“PeopleSoft requires users to go through more steps than they’ve been used to,” Zschiesche tells me. “Not everybody is adept at technology, of course. But what users need to do is dig deep and commit to mastering the system. It doesn’t happen overnight. And there is no one person responsible for the problems. It’s everybody’s job.”
One person who might be in the line of blame is Bonnie Ann Dowd, district executive vice chancellor for business and technology services. But Zschiesche tells me he cannot see her having made mistakes because “she had plenty of experience in the business world prior to a long career in community college education.” Dowd has done her job in the San Diego district since 2011 and was vice president for finance and administrative services in the Palomar Community College District for the previous 21 years.
In emails to Dowd and Jack Beresford, the director of district communications and public relations, as well as to Mesa College’s ultimate faculty insider Jonathan McCleod, I asked for help in understanding how PeopleSoft’s rough roll out came about and especially about the role I had heard a company called Ciber, Inc. played in it. None of them responded. Fortunately, I found some clues on the district’s board meeting minutes.
Mentions of the consultant companies assisting in the implementation of PeopleSoft start turning up in the publicly available district board meeting minutes late in 2015, although only those from 2013 to the present are on the district website. Starting at the November 12, 2015, meeting, the board approved formal authorizations for Dowd to negotiate “additional consulting costs for an extension of [an] existing contract with Ciber, Inc., and/or the second lowest responsive bidder, Sierra Crestone for the completion of the PeopleSoft … Administrative System implementation.” At the December meeting, $1,235,232 was authorized for the Human Capital Management module, then $1,000,000 to finish the Finance function as well as Campus Solutions, the name of the student services tool that would cap the implementation of the entire PeopleSoft project. Finishing Campus Solutions by summer 2017 was granted $7,033,862.40, Finance another $1,747,680 and $1,000,000 “of contingency funds” for finishing “the fully integrated” job. The expenditures were ratified in February 2016.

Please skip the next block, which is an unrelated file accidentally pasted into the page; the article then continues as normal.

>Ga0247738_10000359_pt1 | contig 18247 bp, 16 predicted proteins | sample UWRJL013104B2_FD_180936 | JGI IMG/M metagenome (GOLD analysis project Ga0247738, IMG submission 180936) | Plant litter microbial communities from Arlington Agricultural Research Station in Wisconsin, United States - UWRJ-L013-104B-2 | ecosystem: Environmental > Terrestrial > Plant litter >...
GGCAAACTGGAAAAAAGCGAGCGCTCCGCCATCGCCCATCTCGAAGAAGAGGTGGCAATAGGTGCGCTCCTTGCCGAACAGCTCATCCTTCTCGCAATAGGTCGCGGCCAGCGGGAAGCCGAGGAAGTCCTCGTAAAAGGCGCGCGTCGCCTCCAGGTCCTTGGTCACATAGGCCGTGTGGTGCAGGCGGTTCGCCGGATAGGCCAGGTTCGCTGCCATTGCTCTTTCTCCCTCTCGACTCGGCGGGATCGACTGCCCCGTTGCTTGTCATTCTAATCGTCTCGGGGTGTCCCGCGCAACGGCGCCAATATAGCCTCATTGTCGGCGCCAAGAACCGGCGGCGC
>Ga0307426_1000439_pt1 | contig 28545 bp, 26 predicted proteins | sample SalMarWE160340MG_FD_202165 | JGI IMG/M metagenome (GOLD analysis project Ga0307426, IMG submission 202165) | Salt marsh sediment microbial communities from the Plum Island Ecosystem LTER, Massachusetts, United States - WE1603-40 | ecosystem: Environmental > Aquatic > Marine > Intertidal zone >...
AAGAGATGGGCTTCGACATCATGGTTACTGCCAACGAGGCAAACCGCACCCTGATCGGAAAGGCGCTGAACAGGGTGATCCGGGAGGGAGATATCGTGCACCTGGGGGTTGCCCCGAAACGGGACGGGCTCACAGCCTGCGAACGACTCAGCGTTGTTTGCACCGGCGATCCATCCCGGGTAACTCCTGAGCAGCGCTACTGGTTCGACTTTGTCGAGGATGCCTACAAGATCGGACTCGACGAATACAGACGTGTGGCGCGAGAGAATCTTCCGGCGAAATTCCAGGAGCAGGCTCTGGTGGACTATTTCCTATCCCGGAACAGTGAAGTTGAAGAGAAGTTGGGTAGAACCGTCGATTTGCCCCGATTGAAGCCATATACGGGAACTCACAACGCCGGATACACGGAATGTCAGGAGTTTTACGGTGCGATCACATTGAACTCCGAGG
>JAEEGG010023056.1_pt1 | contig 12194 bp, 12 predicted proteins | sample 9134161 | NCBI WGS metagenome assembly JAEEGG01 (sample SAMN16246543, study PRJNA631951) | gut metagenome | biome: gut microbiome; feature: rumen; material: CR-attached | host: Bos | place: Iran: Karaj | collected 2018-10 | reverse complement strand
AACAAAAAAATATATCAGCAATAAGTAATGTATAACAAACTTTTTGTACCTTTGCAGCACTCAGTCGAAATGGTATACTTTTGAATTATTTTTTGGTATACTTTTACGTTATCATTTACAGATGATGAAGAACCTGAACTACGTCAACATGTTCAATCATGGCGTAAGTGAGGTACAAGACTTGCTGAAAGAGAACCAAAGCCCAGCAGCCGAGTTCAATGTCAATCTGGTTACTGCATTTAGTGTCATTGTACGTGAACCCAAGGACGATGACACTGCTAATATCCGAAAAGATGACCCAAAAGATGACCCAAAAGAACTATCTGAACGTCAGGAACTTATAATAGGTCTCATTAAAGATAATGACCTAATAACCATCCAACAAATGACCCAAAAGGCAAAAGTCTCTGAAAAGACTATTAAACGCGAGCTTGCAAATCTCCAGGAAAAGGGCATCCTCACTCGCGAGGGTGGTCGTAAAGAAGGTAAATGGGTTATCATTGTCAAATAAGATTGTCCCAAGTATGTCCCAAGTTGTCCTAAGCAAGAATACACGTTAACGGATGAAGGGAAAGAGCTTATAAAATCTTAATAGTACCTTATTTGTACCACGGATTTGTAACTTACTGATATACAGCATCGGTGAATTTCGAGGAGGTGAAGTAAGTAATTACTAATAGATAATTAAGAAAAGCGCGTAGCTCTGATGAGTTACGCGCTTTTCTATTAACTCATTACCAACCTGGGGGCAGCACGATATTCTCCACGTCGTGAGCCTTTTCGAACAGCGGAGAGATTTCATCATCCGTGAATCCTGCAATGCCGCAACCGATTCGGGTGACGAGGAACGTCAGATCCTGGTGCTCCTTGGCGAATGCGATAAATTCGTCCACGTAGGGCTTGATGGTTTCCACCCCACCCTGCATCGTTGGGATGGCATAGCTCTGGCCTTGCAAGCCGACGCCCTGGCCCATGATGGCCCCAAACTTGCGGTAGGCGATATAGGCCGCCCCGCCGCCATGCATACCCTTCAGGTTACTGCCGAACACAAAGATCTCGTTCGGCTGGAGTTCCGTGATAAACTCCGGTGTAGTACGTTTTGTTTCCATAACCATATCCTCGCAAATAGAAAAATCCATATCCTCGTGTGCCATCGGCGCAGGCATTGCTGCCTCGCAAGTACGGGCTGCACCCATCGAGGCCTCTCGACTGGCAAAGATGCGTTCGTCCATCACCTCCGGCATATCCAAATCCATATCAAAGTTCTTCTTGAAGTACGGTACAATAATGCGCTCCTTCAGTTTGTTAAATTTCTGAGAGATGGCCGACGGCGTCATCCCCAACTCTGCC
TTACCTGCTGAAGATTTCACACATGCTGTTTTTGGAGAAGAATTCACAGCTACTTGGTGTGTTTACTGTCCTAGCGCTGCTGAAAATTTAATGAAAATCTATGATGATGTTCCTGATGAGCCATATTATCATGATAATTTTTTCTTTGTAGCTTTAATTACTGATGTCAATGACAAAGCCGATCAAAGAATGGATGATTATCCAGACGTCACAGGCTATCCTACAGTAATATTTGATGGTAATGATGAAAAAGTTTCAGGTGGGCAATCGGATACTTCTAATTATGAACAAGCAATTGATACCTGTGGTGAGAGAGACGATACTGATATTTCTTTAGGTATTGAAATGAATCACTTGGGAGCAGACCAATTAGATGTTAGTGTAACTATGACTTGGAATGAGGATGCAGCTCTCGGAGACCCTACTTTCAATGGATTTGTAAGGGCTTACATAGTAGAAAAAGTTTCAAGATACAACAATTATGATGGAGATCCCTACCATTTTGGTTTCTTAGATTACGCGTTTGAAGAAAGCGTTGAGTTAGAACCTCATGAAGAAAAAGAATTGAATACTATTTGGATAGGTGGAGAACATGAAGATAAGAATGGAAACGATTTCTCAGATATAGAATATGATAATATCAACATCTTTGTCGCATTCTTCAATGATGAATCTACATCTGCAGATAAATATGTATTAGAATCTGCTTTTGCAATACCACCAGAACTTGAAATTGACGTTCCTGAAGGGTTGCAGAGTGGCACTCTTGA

By March 10, 2016, faculty feedback was coming in. The meeting minutes mention two vice presidents of the American Federation of Teachers, City College’s Kelly Mayhew and Mesa College’s Ian Duckles, addressing the board regarding the PeopleSoft Human Capital Management implementation. The minutes included no more information than that. I emailed both professors to learn what they had said. Duckles answered, saying that he spoke on behalf of some faculty and staff. “When the payroll system moved to PeopleSoft, there were problems with people being properly paid, or paid at all…. This was not really a problem anymore by 2017.”
Close to a year later, on January 26, 2017, the board indicated that a new contractor, the Huron Corporation Consulting Group, would now be “overseeing” the PeopleSoft implementation. In June, the board also amended its contract with Ciber to finish Campus Solutions for “a fixed price of $6,092,833 with a targeted implementation date of fall 2018.” The following month, the district noted that it was executing “an orderly transition” of the contract “to Ciber Global, LLC, which recently acquired Ciber, Inc. in the United States Bankruptcy Court for the District of Delaware.”